South Park's eleventh continues the raunchy adventures of grade schoolers Stan, Kyle, Kenny and Cartman, who live in a small mountain town. Originally conceived as a small Christmas special that gained fame in Hollywood, the show eventually became the highly controversial Comedy Central show it still is today. Although the show's a bit more inconsistent today (although creators Matt Stone and Trey Parker deserve credit for continuing to come up with material that doesn't seem rehashed eleven seasons later), the new seasons still offer plenty of inspired situations for the kids, great supporting characters and plenty of classic lines.
The season's centerpiece is the feature-length "Imaginationland", which is split into three episodes. "Imaginationland" opens with the South Park kids going through the forest, trying to find a leprechaun because Cartman has made a bet with Kyle that the mythical creatures exist. If they find one, Kyle will have to do something...well, lets just say he really, really doesn't want to do. When one of the little creatures appears, they trap it - although it quickly escapes. However, before disappearing, the creature warns of a terrorist attack.
While they wonder about their encounter with the creature, a man appears and asks them if they've seen the leprechaun. After they say they have, he invites them for a ride on his flying machine. After singing a song in a specific way, he takes them into Imaginationland, which is populated by pretty much every single favorite fictional character from all time. Although the boys are warmly greeted at first, the scene then turns horrifying when terrorists attack. While the boys try to escape on the back of a dragon, Butters is left behind and captured.
Meanwhile, the US Government has learned of the attack in Imaginationland, which was done because the terrorists want to attack our imaginations by breaking down a gate that keeps back the evil imaginary characters. When they succeed, it's up to Stan and Kyle to try and figure out how to get through a gate (which clearly looks like the gate from "Stargate" into Imaginationland. Meanwhile, Cartman chases Stan and Kyle to DC, desperate to try and get Kyle to make good on his bet. Meanwhile, the government takes drastic measures to stop the battle in Imaginationland and Butter learns that he may have the power to put a stop to it.
The trilogy of episodes (pulled together in a slightly extended and uncensored format) does get some good laughs, especially from Cartman's psychotic desperation to make Kyle make good on their bet. "Imaginationland" is also loaded with some amusing references, including some fun goofs on "Stargate" and some of the imaginary characters. Fans will also be pleased with the return of the wholly evil and quite insane cute woodland creatures from the "South Park" ep, "Woodland Critter Christmas".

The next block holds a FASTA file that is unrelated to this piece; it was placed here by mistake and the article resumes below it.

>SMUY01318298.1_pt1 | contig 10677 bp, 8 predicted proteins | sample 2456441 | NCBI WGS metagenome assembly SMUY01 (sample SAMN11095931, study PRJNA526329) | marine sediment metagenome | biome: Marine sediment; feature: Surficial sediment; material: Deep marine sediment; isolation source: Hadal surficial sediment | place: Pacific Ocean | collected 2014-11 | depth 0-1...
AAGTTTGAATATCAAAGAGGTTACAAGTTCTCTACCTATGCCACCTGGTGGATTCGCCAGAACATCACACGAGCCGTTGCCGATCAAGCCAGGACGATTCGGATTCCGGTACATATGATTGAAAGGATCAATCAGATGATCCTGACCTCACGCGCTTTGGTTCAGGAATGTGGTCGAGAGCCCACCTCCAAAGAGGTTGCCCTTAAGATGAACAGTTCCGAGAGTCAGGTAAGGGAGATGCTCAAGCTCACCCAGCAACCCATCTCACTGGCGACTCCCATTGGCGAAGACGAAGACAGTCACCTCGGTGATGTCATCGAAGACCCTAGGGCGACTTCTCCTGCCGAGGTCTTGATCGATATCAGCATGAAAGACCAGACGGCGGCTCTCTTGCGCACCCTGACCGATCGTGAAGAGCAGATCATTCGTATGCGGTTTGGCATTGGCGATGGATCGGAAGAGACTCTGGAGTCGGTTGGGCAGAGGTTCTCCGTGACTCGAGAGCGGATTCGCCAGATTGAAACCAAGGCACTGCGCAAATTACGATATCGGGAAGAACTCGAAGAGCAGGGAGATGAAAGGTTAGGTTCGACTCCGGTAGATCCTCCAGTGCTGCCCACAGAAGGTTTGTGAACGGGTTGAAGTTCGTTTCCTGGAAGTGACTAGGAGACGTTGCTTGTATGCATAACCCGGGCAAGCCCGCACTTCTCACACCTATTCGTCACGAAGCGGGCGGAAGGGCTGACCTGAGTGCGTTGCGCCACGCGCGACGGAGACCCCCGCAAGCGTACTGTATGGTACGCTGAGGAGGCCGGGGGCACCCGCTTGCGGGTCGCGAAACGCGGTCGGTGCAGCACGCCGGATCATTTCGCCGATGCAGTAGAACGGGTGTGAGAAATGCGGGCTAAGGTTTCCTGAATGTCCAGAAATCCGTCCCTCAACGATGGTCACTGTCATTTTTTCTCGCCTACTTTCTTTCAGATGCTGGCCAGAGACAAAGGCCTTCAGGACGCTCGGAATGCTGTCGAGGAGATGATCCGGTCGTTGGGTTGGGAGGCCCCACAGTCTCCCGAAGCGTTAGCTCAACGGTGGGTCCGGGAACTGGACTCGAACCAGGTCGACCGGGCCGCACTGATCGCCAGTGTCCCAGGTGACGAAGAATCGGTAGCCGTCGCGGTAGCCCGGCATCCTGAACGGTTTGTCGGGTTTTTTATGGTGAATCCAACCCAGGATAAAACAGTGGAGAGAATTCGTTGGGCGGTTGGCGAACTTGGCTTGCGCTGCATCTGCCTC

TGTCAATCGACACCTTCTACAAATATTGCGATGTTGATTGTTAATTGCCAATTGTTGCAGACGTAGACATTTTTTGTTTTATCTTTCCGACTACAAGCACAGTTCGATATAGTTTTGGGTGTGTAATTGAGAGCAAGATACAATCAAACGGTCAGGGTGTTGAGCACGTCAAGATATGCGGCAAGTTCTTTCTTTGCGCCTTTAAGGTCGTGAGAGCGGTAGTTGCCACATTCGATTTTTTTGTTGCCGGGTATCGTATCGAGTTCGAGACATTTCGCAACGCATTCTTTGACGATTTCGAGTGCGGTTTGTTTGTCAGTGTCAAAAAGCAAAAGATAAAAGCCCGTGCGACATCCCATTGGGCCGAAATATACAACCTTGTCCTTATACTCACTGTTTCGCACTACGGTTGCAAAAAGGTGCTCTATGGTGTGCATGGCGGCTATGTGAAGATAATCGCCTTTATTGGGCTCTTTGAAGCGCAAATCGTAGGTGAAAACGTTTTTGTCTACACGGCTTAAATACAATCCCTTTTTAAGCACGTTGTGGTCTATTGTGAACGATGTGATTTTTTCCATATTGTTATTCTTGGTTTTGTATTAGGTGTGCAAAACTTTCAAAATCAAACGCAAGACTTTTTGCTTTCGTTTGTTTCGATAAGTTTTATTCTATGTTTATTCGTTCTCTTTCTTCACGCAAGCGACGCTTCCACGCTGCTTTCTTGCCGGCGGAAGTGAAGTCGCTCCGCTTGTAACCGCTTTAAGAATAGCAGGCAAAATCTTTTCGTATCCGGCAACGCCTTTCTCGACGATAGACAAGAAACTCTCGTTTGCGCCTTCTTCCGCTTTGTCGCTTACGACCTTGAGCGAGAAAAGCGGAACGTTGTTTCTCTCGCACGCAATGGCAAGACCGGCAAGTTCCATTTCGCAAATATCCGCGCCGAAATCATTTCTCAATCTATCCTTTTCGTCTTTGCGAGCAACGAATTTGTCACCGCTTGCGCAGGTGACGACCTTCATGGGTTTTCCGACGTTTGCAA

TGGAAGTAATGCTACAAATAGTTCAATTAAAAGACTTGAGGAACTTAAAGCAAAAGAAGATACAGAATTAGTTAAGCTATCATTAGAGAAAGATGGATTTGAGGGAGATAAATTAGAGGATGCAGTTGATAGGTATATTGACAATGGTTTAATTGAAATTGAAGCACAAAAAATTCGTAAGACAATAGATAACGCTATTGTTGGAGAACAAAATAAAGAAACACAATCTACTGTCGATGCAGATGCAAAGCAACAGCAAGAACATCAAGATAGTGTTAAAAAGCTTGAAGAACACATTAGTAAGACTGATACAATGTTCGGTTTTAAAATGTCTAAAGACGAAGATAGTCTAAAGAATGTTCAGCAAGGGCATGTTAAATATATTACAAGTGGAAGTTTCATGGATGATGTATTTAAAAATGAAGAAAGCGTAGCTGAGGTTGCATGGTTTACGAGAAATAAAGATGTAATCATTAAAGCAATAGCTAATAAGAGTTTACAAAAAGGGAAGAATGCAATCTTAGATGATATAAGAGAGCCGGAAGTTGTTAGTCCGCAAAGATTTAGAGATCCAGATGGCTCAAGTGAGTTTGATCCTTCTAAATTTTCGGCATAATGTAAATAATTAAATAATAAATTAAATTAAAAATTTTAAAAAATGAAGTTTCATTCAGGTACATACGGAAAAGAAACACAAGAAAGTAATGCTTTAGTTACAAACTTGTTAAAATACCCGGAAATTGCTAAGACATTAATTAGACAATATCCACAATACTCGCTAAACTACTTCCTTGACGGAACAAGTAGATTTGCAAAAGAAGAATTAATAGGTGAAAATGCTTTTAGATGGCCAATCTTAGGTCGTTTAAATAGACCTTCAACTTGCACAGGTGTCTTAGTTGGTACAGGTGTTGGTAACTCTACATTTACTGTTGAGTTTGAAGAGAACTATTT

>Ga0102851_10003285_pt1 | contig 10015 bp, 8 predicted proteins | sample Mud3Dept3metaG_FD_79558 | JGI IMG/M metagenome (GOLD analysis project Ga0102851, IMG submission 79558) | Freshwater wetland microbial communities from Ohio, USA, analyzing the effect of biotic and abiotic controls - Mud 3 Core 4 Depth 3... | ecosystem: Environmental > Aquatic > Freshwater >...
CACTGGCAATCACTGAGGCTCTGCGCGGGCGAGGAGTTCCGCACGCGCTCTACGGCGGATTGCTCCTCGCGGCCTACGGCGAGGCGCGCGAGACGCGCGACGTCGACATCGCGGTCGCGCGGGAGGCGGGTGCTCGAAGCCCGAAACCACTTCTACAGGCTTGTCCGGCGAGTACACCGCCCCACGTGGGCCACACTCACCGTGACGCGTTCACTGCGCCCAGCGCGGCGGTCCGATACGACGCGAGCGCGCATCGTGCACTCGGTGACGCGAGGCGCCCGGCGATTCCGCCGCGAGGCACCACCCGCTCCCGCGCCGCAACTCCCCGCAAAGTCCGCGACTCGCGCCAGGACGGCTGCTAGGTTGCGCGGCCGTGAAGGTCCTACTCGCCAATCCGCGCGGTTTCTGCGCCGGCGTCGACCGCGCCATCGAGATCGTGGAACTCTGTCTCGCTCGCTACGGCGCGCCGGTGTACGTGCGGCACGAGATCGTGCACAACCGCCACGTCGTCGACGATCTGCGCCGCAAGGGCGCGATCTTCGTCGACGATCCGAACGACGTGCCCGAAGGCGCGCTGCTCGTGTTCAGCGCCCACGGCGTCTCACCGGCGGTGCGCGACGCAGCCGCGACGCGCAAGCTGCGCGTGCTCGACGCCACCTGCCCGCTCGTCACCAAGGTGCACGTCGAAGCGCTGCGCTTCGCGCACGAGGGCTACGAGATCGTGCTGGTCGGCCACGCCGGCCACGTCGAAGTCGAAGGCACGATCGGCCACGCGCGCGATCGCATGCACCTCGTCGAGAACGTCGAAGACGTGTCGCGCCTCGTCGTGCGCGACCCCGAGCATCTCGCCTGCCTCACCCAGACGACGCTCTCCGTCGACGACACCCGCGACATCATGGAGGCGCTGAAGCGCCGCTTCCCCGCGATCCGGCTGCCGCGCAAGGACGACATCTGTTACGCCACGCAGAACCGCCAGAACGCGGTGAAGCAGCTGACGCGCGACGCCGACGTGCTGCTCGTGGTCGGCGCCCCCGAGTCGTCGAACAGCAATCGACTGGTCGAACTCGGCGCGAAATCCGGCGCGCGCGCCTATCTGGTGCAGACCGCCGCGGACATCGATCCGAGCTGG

Overall, I thought "Imaginationland" was an entertaining long episode (and the production value of the feature is higher than the usual "South Park" episode), although I think it lacks the scope of "Bigger, Longer and Uncut", the "South Park" film that did actually feel more like a film than a long episode.
Another highlight of the season is "Guitar Queer-O", a hysterical riff on the "Guitar Hero" phenomenon, where Stan and Kyle get a record contract by breaking a 100,000 points on "Guitar Hero". However, success brings tragedy when Stan has to dump Kyle for another co-op player and eventually winds up hooked on a very different game: "Heroin Hero". Meanwhile, Kyle has taken to playing the game in run-down bowling alleys.
Another episode, "Le Petit Tourette", has one of the funniest moments of the series, as Cartman learns about Tourettes Syndrome from another boy at the toy store. It soon dawns on him how he could use Tourettes for himself, as he sings "I've got a golden ticket" and dances out of the toy store. However, Cartman is shocked after his scheme literally turns against him right before he goes on national TV to do a segment about Tourettes on Dateline NBC. Overall, this season is another fine effort from the creators, as it does offer several highlights.
154. 11- 1 1101 7 Mar 07 With Apologies to Jesse Jackson
155. 11- 2 1102 14 Mar 07 Cartman Sucks
156. 11- 3 1103 21 Mar 07 Lice Capades
157. 11- 4 1104 28 Mar 07 The Snuke
158. 11- 5 1105 4 Apr 07 Fantastic Easter Special
159. 11- 6 1106 11 Apr 07 D-Yikes!
160. 11- 7 1107 18 Apr 07 Night of the Living Homeless
161. 11- 8 1108 3 Oct 07 Le Petit Tourette
162. 11- 9 1109 10 Oct 07 More Crap
163. 11-10 1110 17 Oct 07 Imaginationland
164. 11-11 1111 24 Oct 07 Imaginationland: Episode II
165. 11-12 1112 31 Oct 07 Imaginationland: Episode III
166. 11-13 1113 7 Nov 07 Guitar Queer-o
167. 11-14 1114 14 Nov 07 The List
VIDEO: All of the episodes in this 11th season are presented in their original 1.33:1 full-frame aspect ratio. The show's animation is certainly quite basic, but its presented well here. Sharpness and detail are perfectly satisfactory, while no edge enhancement or print flaws are present. Compression artifacts are also not seen. Colors are well-rendered, with no smearing or other flaws.
SOUND: The show's 2.0 soundtrack is perfectly fine, clearly presenting both dialogue and sound effects.
EXTRAS: The show's creators, Trey Parker and Matt Stone, provide "mini-commentaries", which are essentially audio summaries that last a few minutes and give an overview of each episode. Previews for other titles from the studio are also offered.
Final Thoughts: "South Park"'s eleventh season is one of the funniest in a while, with "Imaginationland", "Guitar Queer-o", "The List" and others standing out as highlights. The DVD presentation offers fine audio/video quality, but little in the way of supplements. Recommended.